Things of Your Day


#2139

A lot of people are going "HOW DID HE DO THIS EHRMAHGERD AREN’T THESE PLANES GUARDED?! And like, no. They’re not. Planes don’t have door locks. As long as you can physically access the door you can get on them. I’m guessing he went to a hard stand and rolled a ladder or powered stair up to a door and got on. If he was a ramp worker he knew how to do that, I used to do what he did. Planes on the hardstand don’t have people attending them, they’re just parked for maintenance or storage or if there’s no ramp available.


#2140

That’s not entirely true. Small planes tend to have door locks, and some have ignition locks. Larger planes, like private jets, some have door locks, some don’t, it varies even among private and commercial aircraft. Passenger jets and larger don’t - but you need special equipment to access them and actually get the doors open.

As for the perpetrator of the above grand theft aero, he wasn’t a ramp worker, he was an aircraft mechanic, so same difference really, he knew what was up.


#2141

Ah, the initial report I read said he was a ramp worker. Being a mechanic explains how he was familiar with the startup and taxiing, mechanics are allowed to taxi aircraft under engine power for testing or moving to a repair area. As for locks I worked on and around several kinds of jet and turboprop commercial airliners and none of them had locks of any kind, I ought to have specified that commercial aircraft generally don’t have locks.


#2142

As I understand it, for private aircraft of that size, it’s a purchase option. Commercial operations almost always go without, private owners often get them. And we both worked in Aviation, though I generally worked on larger aircraft, I did work on smaller private aircraft for a little while.


#2143

Ah gotcha. My experience was entirely with commercial aircraft and I never saw a lock on anything so I figured it was the norm for commercial. In any case, you or I could easily have done what this guy did, which was the point I was trying to make to people freaking out on twitter, that anyone with access and a little know-how could steal an aircraft without too much effort at least to the point of getting it turned on and moving.


#2144

Oh yeah, def. If you know enough to get it moving, you can almost certainly steal an aircraft. Both of us could have managed what he did. The biggest security feature on a commercial aircraft - apart from being parked in an airport, which are usually pretty secure locations - is the fact that the door is 12-15 feet off the ground.

In fact, I suspect he took a Dash-8 because you can operate the doors on those pretty trivially from the ground, rather than needing equipment - from what I remember, pop handle, wait ten, pull handle down, pull door down with the assist handle, done. Close it up, give the handrails a sharp pull, draw the door up by the rails, seat it in place, pull the locking handle down, and you’re pretty much good to go, no assist or equipment needed.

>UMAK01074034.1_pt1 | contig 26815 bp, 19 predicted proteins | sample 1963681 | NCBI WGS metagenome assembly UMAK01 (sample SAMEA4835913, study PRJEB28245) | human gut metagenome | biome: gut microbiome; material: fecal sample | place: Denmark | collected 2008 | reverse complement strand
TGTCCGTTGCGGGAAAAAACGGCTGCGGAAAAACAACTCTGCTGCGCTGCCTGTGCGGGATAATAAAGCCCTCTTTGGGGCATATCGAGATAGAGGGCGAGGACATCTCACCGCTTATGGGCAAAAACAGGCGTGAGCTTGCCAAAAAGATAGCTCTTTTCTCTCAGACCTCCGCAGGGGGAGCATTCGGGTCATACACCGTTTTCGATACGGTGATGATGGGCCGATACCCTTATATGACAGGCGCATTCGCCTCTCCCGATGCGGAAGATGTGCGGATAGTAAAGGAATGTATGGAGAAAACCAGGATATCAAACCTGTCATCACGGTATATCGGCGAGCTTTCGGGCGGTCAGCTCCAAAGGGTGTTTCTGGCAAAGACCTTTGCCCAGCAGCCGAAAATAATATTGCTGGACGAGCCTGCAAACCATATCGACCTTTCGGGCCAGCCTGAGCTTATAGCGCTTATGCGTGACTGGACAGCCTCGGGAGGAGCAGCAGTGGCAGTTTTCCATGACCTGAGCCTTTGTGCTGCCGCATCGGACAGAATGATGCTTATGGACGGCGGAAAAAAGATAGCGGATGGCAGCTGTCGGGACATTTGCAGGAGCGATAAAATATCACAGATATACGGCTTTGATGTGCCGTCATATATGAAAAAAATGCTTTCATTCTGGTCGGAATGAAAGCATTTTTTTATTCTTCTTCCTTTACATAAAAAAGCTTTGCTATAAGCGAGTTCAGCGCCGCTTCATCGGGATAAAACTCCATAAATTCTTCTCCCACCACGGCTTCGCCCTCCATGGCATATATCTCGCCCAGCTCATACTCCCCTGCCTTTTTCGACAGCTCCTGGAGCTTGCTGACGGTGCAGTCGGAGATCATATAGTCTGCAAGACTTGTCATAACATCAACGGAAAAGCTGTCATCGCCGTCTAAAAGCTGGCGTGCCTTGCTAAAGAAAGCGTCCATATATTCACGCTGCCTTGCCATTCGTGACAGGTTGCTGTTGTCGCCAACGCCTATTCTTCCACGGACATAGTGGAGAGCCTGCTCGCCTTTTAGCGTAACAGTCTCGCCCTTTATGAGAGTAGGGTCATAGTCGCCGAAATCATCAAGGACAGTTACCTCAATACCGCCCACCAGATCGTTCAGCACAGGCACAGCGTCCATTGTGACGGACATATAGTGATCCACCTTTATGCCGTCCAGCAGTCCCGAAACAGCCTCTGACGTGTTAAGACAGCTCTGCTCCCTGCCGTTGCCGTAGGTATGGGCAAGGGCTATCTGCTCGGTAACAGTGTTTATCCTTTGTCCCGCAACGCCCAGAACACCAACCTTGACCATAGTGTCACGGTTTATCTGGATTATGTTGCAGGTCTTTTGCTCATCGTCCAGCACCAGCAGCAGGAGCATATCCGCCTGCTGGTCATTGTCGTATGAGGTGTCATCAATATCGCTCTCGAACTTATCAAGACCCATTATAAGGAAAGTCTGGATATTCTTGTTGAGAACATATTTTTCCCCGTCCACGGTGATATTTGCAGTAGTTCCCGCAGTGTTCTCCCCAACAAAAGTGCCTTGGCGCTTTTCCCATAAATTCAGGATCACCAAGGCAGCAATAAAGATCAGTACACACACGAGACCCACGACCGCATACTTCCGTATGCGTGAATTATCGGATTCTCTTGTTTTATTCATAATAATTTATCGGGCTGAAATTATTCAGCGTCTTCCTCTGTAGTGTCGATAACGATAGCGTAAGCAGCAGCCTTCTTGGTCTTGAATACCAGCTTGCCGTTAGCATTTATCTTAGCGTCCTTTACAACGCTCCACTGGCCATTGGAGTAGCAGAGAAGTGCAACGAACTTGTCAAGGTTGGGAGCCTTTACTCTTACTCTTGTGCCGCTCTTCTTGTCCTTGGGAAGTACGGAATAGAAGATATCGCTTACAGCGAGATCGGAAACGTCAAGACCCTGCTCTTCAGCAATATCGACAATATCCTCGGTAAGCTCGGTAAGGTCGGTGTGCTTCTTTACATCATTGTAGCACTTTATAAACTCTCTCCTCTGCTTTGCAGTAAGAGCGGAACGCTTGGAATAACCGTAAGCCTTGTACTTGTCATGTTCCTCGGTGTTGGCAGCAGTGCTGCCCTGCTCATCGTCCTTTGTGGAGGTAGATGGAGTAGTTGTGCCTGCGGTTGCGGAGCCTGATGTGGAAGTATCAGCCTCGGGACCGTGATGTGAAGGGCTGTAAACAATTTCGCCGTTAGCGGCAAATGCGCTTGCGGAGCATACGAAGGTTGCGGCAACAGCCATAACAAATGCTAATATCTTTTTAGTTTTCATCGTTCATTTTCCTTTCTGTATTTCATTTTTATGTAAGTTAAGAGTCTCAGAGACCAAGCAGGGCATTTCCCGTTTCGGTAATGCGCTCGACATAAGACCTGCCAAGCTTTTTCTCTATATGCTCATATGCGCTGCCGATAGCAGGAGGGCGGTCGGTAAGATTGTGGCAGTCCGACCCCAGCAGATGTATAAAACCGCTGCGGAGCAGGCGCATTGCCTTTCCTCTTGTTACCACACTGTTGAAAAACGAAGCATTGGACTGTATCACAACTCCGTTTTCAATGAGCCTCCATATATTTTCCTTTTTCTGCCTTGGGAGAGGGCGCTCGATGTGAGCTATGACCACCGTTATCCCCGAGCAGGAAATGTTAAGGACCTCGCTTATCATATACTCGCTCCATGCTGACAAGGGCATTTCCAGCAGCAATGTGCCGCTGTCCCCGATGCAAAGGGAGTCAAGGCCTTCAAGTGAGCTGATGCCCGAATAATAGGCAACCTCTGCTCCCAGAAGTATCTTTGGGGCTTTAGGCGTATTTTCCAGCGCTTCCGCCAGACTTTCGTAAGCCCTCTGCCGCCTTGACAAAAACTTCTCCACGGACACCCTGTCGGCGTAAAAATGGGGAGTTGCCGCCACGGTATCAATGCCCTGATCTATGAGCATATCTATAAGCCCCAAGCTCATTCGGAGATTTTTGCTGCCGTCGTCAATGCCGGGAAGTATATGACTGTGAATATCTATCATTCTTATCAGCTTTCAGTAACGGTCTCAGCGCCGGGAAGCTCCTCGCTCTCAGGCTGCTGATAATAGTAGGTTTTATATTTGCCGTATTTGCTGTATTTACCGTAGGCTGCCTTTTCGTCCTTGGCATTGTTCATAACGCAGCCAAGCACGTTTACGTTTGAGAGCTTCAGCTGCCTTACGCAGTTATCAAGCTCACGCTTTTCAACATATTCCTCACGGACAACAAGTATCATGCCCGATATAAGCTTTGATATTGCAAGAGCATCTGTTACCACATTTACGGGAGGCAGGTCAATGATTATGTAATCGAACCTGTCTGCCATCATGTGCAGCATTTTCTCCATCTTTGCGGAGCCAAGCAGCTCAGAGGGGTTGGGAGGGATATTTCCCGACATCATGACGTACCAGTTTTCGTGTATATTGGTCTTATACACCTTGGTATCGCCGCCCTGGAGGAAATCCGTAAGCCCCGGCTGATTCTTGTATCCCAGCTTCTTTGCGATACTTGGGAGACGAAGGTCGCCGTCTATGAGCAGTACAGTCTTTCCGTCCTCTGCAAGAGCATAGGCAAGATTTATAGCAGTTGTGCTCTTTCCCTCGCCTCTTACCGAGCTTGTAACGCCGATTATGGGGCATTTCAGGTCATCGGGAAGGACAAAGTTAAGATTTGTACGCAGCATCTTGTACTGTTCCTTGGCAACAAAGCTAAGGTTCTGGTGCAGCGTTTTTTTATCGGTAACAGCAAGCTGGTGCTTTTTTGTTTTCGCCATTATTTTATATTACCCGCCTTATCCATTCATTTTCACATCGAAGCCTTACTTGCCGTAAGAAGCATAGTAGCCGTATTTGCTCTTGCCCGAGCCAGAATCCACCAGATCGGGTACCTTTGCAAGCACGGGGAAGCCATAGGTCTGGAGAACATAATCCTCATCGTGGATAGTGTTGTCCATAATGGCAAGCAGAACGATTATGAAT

#2145

With all this talk about stealing planes it reminds me of this:


#2146

I don’t know how big a wimpy is on average, but It’s big enough to say - You’d have to practice a bunch even if you were already a pilot, you’d have to take the roof and at least one of the walls off, and you’d need an EXTREMELY specific type of plane, but I can say with some confidence that it is possible to land an plane within the footprint of a Wimpy’s.

Behold, STOL bush pilot competitions:


#2147

I’m just guessing here but I’m imagining another huge security feature is the fact that flying a multi engine commercial jet airliner is something not many can do. When I popped into my old teacher’s relatively realistic flight sim (maybe a few joysticks and levers and panels) I was decidedly unable to get the plane to do… literally anything. Couldn’t pull away from the gate, or get near a runway. Couldn’t crash into the airport. Couldn’t do a thing.


#2148

I am going to give this a whirl, not sure if I will stick to it for the long haul but willing to give it a shot.


#2149

#2150

#2151

To the end.


#2152

This little gem appeared in my spam folder.

FEDERAL BUREAU OF INVESTIGATION (FBI)

Anti-Terrorist and Monitory Crimes Division.

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J. Edgar. Hoover Building Washington D.C

https://www.fbi.gov/history/directors/christopher-wray

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Dir. Christopher Wray

J. Edgar Hoover Building

935 Pennsylvania Avenue,

NW Washington, D.C.


#2153

That’s rather well done.


#2154

World on a Wire (German: Welt am Draht ), is a 1973 science fiction television serial directed by Rainer Werner Fassbinder. Shot in 16 mm, it was made for German television and originally aired in 1973, as a two-part miniseries. Starring Klaus Löwitsch, it was based on the novel Simulacron-3 by Daniel F. Galouye. An adaptation of the Fassbinder version was presented as the play World of Wires , directed by Jay Scheib, in 2012.[1] Its focus is not on action, but on sophistic and philosophic aspects of the human mind, simulation, and the role of scientific research.


#2156

#2157

#2158

All about how a combine harvester works. Very interesting if you’ve never seen the guts of one before.


#2159